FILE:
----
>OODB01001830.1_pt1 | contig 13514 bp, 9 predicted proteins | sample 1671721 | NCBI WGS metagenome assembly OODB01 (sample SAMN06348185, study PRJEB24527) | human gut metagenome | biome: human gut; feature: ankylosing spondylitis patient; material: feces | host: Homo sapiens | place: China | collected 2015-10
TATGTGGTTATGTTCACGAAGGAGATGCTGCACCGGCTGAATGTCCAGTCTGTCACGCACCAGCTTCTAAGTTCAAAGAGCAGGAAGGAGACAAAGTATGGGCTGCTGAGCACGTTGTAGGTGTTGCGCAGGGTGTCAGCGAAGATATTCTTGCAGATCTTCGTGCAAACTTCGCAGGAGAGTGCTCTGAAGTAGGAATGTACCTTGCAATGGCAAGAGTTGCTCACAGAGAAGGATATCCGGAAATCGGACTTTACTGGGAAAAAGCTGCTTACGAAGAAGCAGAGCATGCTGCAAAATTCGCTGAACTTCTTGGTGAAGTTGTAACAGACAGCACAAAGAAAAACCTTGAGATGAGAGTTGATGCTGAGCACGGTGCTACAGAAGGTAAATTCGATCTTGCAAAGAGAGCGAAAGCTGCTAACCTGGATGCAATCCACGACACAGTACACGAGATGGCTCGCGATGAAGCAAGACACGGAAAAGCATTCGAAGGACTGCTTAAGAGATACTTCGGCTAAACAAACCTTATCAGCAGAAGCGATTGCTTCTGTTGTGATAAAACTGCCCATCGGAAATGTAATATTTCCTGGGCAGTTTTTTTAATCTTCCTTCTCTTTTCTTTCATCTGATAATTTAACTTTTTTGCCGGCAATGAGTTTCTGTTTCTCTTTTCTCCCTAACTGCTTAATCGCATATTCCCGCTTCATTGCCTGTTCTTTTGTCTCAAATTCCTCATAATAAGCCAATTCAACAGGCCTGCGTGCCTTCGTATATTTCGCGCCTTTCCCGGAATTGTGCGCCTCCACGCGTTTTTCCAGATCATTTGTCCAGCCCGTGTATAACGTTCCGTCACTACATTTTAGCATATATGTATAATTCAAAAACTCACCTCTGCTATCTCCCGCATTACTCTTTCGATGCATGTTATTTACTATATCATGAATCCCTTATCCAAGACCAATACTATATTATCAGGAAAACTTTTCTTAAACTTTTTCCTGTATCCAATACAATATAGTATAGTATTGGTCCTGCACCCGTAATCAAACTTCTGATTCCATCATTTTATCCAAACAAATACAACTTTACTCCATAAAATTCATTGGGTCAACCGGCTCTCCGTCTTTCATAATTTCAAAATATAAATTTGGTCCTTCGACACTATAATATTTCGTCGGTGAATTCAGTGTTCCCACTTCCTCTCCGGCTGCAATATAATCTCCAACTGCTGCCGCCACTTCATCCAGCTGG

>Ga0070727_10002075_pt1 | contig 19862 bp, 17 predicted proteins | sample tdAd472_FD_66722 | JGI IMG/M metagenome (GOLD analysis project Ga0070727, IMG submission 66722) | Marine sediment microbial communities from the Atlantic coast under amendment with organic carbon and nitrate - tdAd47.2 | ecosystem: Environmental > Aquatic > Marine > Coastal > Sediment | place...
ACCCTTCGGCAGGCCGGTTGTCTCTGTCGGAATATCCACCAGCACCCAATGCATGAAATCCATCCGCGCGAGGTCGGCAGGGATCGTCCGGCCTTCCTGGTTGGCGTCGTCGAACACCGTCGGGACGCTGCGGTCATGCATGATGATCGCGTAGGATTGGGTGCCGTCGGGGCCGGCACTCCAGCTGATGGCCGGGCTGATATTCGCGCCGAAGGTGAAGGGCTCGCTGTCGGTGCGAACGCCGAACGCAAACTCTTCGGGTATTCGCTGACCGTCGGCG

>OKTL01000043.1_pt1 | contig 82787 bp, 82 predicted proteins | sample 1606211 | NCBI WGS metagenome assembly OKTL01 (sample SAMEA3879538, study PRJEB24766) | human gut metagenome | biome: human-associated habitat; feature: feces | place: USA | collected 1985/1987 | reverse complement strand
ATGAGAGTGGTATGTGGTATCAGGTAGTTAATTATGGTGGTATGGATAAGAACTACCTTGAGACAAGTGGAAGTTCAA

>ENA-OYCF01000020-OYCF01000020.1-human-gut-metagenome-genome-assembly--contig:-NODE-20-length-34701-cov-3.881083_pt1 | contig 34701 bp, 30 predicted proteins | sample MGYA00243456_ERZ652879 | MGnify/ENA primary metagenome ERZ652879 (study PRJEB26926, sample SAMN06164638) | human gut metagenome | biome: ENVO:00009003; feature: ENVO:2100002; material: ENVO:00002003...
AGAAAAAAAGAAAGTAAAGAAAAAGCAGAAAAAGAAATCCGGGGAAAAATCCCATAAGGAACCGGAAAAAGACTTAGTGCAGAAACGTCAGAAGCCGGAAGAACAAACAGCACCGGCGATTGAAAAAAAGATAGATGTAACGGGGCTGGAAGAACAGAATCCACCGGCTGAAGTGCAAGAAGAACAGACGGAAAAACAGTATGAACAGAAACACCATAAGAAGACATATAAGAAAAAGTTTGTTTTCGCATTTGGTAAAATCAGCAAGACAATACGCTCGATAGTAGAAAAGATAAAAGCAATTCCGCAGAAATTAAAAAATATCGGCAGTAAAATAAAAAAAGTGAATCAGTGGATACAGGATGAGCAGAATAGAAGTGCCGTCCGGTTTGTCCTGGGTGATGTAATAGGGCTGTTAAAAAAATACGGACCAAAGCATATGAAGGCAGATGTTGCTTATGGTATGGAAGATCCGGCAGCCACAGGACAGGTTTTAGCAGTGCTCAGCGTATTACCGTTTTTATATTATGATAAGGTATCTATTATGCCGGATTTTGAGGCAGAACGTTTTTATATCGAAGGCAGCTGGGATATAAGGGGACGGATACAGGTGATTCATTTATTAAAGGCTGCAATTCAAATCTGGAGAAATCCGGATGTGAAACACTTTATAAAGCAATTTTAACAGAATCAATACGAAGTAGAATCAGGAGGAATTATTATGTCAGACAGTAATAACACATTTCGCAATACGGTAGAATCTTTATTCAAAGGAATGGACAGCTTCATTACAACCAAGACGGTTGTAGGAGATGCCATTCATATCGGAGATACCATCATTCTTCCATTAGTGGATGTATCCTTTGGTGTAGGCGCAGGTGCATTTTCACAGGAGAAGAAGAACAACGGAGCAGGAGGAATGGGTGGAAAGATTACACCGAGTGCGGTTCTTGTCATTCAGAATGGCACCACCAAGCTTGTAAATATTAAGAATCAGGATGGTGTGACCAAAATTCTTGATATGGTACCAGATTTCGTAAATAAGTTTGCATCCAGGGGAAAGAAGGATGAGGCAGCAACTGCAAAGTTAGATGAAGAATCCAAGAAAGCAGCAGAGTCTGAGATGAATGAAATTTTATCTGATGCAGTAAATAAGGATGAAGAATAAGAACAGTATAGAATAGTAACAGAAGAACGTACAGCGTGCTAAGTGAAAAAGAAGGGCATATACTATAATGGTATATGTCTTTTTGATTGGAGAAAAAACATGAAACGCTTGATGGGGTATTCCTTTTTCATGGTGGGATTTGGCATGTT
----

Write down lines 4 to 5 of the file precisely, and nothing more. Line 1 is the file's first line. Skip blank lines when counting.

ACCCTTCGGCAGGCCGGTTGTCTCTGTCGGAATATCCACCAGCACCCAATGCATGAAATCCATCCGCGCGAGGTCGGCAGGGATCGTCCGGCCTTCCTGGTTGGCGTCGTCGAACACCGTCGGGACGCTGCGGTCATGCATGATGATCGCGTAGGATTGGGTGCCGTCGGGGCCGGCACTCCAGCTGATGGCCGGGCTGATATTCGCGCCGAAGGTGAAGGGCTCGCTGTCGGTGCGAACGCCGAACGCAAACTCTTCGGGTATTCGCTGACCGTCGGCG

>OKTL01000043.1_pt1 | contig 82787 bp, 82 predicted proteins | sample 1606211 | NCBI WGS metagenome assembly OKTL01 (sample SAMEA3879538, study PRJEB24766) | human gut metagenome | biome: human-associated habitat; feature: feces | place: USA | collected 1985/1987 | reverse complement strand